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My contractor installed a narrow piece of wood molding in the corner where the soffit panels meet the wall of the house. See the diagram below.

Diagram of soffit installation

The material used for the yellow piece is unprimed, unpainted wood, and looks like the type of product that would be installed as ceiling molding (inside the house).

This concerns me because the wood will probably deteriorate quickly unless we paint it. It probably should have been painted before it was installed. Maybe it should not be wood at all.

Unfortunately, the manual that I copied this diagram from does not specify anything about the yellow piece. (I colored the yellow piece myself.)

  1. Does this piece provide structural support for the soffit panel, or is it simply decorative? It conceals the nails that fasten the soffit panel to the frame.
  2. The diagram is from the soffit manufacturer's website. Is this piece supposed to be fiber cement, like the fascia on the left side of the diagram? The fact that both pieces are gray in the diagram implies that it is.
  3. Who dictates what material is required, local building code or the soffit manufacturer?

Here is more context.

The house has wood shingles. In this project, eaves of the roof were extended, to provide more protection from rain. So the new soffits are wider than the original, and required new wood framing and subfascia. The wood frame at the wall of the house was attached over existing wood shingles. The molding (yellow piece) was attached over wood shingles as well, as shown in the diagram.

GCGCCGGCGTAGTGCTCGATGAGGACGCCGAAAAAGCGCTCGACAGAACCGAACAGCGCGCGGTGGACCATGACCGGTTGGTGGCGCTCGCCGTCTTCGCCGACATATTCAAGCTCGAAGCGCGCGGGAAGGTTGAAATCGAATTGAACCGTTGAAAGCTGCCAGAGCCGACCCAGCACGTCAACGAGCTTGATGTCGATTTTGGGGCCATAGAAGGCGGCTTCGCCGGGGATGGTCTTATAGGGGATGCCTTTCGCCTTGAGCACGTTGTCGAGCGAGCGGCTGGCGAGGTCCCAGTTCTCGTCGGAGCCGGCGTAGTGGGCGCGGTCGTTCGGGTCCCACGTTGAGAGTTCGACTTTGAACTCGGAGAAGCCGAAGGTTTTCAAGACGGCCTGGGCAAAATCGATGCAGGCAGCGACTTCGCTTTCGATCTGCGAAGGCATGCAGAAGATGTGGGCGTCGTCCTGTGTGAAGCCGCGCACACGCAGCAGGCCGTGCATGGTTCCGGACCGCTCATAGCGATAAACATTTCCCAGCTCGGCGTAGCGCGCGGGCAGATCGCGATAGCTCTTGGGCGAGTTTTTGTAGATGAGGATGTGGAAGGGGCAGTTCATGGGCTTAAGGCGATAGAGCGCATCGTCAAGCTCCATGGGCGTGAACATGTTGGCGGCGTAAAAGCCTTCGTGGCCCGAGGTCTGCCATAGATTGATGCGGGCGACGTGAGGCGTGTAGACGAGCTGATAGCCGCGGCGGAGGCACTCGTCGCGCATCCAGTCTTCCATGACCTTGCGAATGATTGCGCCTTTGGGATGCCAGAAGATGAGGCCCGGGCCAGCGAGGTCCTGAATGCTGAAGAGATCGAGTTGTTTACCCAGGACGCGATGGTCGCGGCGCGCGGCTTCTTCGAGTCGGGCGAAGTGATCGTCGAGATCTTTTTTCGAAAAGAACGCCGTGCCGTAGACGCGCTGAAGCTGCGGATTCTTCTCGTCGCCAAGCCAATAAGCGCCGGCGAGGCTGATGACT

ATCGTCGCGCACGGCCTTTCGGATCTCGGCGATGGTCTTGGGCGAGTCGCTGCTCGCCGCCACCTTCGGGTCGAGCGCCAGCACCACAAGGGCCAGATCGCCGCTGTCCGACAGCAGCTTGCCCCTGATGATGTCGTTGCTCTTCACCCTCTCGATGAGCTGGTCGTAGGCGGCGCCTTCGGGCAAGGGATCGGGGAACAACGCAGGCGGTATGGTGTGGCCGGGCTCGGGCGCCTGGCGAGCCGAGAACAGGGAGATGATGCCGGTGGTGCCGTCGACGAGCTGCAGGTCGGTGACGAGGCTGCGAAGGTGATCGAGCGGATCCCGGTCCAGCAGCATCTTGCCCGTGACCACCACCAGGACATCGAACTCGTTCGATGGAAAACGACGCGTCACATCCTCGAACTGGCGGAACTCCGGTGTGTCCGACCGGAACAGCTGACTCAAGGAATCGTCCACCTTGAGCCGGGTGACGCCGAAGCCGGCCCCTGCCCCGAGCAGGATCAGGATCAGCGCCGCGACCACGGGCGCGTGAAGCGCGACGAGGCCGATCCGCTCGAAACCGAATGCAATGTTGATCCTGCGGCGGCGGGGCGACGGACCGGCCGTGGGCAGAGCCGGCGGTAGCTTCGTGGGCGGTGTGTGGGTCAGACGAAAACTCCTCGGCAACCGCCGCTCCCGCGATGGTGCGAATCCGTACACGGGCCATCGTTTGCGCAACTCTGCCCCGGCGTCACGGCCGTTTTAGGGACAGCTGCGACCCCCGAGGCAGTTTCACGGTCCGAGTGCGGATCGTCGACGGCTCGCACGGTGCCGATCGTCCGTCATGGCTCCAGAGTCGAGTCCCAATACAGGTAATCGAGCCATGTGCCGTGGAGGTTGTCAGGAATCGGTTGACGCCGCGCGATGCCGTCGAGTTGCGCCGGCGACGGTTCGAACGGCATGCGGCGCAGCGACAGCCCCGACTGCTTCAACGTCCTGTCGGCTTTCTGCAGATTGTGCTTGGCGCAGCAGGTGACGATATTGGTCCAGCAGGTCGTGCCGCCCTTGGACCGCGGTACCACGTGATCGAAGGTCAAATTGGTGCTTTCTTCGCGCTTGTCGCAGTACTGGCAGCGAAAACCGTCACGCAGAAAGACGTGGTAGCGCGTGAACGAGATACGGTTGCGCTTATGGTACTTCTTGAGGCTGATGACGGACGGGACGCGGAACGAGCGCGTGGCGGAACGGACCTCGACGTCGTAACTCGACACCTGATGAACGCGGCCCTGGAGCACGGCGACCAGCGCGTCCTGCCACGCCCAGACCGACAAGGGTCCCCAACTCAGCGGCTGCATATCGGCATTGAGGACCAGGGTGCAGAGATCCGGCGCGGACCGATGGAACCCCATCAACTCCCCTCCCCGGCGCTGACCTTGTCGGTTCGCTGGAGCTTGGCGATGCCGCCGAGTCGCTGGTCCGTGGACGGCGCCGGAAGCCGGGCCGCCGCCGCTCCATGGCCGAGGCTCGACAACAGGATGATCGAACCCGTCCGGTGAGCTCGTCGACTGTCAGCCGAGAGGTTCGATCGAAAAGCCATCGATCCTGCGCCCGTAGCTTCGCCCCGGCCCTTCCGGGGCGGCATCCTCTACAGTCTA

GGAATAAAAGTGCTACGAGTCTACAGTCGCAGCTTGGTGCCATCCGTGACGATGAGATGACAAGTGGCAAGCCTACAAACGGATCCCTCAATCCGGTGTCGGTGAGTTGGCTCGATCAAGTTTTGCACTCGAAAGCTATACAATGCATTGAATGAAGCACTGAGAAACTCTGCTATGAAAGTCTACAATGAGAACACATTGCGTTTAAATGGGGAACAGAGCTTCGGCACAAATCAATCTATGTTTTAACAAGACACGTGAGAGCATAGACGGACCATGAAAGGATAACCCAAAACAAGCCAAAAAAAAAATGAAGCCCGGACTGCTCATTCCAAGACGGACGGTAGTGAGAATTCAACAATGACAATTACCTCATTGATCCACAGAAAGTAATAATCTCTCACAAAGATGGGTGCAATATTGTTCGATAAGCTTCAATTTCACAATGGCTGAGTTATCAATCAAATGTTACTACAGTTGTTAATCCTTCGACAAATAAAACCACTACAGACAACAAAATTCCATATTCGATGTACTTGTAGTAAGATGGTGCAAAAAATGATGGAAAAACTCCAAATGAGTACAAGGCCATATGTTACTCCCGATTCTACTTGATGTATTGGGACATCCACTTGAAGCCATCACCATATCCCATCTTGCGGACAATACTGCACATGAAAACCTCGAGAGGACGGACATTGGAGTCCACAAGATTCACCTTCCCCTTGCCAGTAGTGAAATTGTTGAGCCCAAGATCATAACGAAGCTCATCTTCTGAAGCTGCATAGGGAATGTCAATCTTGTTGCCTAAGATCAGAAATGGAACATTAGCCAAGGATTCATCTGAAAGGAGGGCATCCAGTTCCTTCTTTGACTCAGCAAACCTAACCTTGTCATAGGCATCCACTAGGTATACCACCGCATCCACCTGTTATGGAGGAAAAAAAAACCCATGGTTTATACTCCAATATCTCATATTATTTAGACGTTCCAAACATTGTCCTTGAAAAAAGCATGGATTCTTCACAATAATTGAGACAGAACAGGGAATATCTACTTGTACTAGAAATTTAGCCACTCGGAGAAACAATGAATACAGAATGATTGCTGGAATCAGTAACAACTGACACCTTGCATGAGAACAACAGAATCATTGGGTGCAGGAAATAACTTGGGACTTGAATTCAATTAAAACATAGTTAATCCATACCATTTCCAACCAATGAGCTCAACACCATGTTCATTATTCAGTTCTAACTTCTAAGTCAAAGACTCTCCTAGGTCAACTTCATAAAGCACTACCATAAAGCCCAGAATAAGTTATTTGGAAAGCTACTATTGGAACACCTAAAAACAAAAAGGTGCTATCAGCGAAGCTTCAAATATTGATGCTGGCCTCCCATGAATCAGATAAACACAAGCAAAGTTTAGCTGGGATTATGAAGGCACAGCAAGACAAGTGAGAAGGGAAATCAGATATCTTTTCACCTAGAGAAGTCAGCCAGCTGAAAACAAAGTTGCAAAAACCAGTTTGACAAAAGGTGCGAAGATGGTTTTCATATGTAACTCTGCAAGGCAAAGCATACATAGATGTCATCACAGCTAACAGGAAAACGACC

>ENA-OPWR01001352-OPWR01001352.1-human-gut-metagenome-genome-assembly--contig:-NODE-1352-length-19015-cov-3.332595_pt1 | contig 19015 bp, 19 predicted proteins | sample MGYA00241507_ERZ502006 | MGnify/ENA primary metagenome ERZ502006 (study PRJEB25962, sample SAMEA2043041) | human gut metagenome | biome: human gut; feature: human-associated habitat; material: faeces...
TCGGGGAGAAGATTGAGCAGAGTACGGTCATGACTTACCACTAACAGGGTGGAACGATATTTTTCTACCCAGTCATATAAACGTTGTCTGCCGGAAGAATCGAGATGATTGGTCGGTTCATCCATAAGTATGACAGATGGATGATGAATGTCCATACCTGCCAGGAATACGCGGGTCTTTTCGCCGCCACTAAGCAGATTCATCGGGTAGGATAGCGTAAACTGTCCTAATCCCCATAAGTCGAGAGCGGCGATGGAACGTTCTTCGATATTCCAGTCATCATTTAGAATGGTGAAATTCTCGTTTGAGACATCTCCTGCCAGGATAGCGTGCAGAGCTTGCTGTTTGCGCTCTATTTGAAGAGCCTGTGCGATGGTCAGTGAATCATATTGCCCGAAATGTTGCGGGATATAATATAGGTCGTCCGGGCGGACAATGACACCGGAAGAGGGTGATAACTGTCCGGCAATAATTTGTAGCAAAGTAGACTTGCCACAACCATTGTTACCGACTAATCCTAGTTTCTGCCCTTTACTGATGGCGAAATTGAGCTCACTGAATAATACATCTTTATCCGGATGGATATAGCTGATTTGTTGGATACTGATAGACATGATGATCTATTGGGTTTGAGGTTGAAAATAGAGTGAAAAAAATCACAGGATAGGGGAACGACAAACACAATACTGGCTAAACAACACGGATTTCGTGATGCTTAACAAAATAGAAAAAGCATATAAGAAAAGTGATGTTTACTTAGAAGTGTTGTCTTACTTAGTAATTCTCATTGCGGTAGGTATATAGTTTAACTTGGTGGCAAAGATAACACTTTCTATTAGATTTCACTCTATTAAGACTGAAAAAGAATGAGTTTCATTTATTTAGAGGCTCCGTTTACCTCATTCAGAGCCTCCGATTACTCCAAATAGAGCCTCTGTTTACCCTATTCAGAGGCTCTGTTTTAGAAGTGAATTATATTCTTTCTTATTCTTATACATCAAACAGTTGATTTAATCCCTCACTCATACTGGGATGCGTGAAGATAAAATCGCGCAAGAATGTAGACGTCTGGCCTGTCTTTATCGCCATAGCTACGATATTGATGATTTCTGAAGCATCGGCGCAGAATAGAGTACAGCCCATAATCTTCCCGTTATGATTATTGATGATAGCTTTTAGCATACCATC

The house also has a bay window assembly whose frame is vinyl. So, in places where the new fiber cement soffits meet the vinyl window frame, I now have unfinished wood molding.

  • Is the soffit material prefinished, or does it still need to be painted? If so, Hardie has its own cementboard trim that is prefinished as well, touchup kits too. – Jack Jan 5 '16 at 20:22
  • It is prefinished. We have already bought matching paint so that we can paint some of the existing trim on the house to match. – Jacob Jan 5 '16 at 21:29
  • The contractor could have put the same thing in shape and size in Hardie trim that was prefinished, but is costs a lot more. What you have will work too, it is well protected from the weather. It is a typical piece that is usually added, and it does not need to be a 1X3, it could be practically anything that covers the gap at the wall. – Jack Jan 5 '16 at 23:24
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  1. It's probably only aesthetic in function, depending on how the soffit was fastened. If that wasn't the case a strip would be needed on the inside of the fascia as well. Walls and fascia tend to be a bit wavy, so it's difficult to get a perfect, caulkable fit.

  2. Not fibercement, but the same material that other trim moldings are made of. Something maintenance-free (or low-maintenance)--vinyl or similar. You mentioned Hardie, and they have their own line of trim boards. You can also get vinyl trim in white at big box home improvement stores.

  3. There's probably no code for this, as it's merely aesthetic. It's unlikely to rot soon as it's well protected, and if it does it'll be from the top and back where moisture is retained and the wood is unprotected. I'd contact the contractor and ask him to replace it with something of higher quality, or at least prime and paint it.

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